What is the aim of this review?
The aim of this Cochrane Review was to determine whether punctal plugs, which are inserted into the tear ducts to block tear drainage, can treat dry eye syndrome. Cochrane review authors searched for all relevant studies and identified 18 clinical trials.
It is unclear whether punctal plugs are effective for treating dry eye syndrome. Punctal plugs may be associated with watery eyes, though the evidence for this finding is weak.
What did we study in this review?
Dry eye is a common, chronic condition that affects millions of people around the world. Dry eye sufferers frequently experience burning, foreign body sensation (something in the eye), and blurry vision, which lead them to seek medical care. The typical first-line treatment for dry eye is over-the-counter artificial tears (eye drops). If these fail to relieve symptoms, persons with dry eyes may receive other treatment. Punctal plugs are one type of advanced dry eye treatment; they work by blocking the tear ducts (puncta) of the upper and lower eyelids. Punctal plugs come in several materials, shapes, and sizes.
What are the main results of the review?
This review included 18 trials with 711 participants (1249 eyes), most of whom were women. The trials took place from March 1998 to May 2014 and included participants from Austria, Canada, China, Greece, Japan, Mexico, Netherlands, Turkey, the UK, and the USA. The 18 trials differed greatly in design; they compared different types of punctal plugs and reported results in different ways.
The evidence from this review suggests that punctal plugs do not conclusively improve dry eye symptoms. No type of punctal plug used in the trials we examined was significantly better than another for relieving symptoms of dry eye. It is still unclear if punctal plugs are better than oral treatment (oral pilocarpine) or eye drops such as cyclosporine or artificial tears.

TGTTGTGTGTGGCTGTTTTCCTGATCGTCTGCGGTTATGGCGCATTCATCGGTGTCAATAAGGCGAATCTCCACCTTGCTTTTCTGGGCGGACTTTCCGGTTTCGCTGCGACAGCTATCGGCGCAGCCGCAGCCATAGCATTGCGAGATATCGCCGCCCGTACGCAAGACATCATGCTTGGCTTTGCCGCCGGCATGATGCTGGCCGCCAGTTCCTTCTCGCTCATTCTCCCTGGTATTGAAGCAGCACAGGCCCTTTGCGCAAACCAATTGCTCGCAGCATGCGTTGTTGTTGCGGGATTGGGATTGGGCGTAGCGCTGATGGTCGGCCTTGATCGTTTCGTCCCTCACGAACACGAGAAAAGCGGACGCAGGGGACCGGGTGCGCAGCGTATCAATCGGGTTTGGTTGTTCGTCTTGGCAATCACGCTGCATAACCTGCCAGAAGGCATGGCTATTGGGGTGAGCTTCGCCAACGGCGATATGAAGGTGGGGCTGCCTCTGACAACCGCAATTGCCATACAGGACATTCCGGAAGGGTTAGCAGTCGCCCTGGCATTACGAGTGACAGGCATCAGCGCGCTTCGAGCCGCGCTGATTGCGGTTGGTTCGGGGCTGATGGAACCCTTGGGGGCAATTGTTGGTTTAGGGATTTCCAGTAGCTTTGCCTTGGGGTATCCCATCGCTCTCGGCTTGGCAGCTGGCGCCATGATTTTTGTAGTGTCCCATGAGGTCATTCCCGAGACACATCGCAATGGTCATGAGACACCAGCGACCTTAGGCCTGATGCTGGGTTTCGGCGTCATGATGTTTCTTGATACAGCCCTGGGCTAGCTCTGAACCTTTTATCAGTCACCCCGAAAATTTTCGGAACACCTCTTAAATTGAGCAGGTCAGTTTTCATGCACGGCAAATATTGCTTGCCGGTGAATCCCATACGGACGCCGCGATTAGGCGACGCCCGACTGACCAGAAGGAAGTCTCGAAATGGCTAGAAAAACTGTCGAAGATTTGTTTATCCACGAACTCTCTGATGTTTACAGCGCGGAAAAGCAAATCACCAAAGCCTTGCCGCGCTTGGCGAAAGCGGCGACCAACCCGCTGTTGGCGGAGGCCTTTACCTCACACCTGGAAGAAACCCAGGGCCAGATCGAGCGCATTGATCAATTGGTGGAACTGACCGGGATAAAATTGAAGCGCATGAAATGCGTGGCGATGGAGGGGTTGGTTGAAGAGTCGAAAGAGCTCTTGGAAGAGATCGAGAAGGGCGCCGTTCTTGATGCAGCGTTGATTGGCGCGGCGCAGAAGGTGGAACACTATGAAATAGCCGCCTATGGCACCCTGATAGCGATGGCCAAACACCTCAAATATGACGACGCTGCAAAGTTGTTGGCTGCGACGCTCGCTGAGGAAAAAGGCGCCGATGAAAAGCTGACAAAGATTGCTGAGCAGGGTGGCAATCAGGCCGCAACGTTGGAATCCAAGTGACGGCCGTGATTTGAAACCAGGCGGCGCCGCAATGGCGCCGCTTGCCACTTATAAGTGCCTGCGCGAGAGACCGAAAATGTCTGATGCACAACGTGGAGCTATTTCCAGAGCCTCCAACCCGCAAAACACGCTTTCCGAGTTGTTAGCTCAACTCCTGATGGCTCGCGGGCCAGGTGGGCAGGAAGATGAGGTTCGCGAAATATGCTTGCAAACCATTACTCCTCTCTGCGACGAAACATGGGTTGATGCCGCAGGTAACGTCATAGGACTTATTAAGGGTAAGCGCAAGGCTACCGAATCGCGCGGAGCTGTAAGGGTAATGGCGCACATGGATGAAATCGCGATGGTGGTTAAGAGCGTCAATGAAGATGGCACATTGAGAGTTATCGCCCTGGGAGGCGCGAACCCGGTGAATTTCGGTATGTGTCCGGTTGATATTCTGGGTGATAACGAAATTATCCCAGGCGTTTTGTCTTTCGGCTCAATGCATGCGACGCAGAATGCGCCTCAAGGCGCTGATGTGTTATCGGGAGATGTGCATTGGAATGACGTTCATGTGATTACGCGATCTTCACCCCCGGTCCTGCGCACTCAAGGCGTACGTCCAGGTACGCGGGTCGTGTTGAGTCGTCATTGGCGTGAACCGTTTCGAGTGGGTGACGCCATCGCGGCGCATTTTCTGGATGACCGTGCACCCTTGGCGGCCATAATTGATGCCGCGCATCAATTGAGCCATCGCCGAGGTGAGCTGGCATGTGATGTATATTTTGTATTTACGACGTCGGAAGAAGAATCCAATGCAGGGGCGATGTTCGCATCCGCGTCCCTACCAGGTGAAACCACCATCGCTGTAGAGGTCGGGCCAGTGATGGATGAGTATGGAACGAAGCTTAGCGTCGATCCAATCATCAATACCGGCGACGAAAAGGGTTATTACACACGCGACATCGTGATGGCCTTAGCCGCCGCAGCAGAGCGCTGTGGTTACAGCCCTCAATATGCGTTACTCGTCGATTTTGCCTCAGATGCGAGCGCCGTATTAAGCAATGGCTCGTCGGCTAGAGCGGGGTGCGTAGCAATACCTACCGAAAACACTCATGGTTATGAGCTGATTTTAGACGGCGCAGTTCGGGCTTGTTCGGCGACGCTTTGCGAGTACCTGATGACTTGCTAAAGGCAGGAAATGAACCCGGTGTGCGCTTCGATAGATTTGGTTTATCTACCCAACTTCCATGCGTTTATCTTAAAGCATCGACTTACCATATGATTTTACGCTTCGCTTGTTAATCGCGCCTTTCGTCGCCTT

The evidence from this review suggests that punctal plugs may be associated with watery eyes and sometimes with more serious conditions such as infection or swelling in the tear sac (part of the eye where tears drain).
The conclusions of this updated review are similar to the original review published in 2010, though 11 new trials were included.
How up-to-date is this review?
Cochrane review authors searched for trials that were published up to 8 December 2016.
Although the investigators of the individual trials concluded that punctal plugs are an effective means for treating dry eye signs and symptoms, the evidence in this systematic review suggests that improvements in symptoms and commonly tested dry eye signs are inconclusive. Despite the inclusion of 11 additional trials, the findings of this updated review are consistent with the previous review published in 2010. The type of punctal plug investigated, the type and severity of dry eye being treated, and heterogeneity in trial methodology confounds our ability to make decisive statements regarding the effectiveness of punctal plug use. Although punctal plugs are believed to be relatively safe, their use is commonly associated with epiphora and, less commonly, with inflammatory conditions such as dacryocystitis.
Dry eye syndrome is a disorder of the tear film that is associated with symptoms of ocular discomfort. Punctal occlusion is a mechanical treatment that blocks the tear drainage system in order to aid in the preservation of natural tears on the ocular surface.
To assess the effects of punctal plugs versus no punctal plugs, different types of punctal plugs, and other interventions for managing dry eye.
We searched the Cochrane Central Register of Controlled Trials (CENTRAL) (which contains the Cochrane Eyes and Vision Trials Register) (2016, Issue 11), MEDLINE Ovid (1946 to 8 December 2016), Embase.com (1947 to 8 December 2016), PubMed (1948 to 8 December 2016), LILACS (Latin American and Caribbean Health Sciences Literature Database) (1982 to 8 December 2016), the metaRegister of Controlled Trials (mRCT) (www.controlled-trials.com; last searched 18 November 2012 - this resource is now archived), ClinicalTrials.gov (www.clinicaltrials.gov; searched 8 December 2016), and the WHO International Clinical Trials Registry Platform (ICTRP) (www.who.int/ictrp/search/en; searched 8 December 2016). We did not use any date or language restrictions in the electronic searches for trials. We also searched the Science Citation Index-Expanded database and reference lists of included studies. The evidence was last updated on 8 December 2016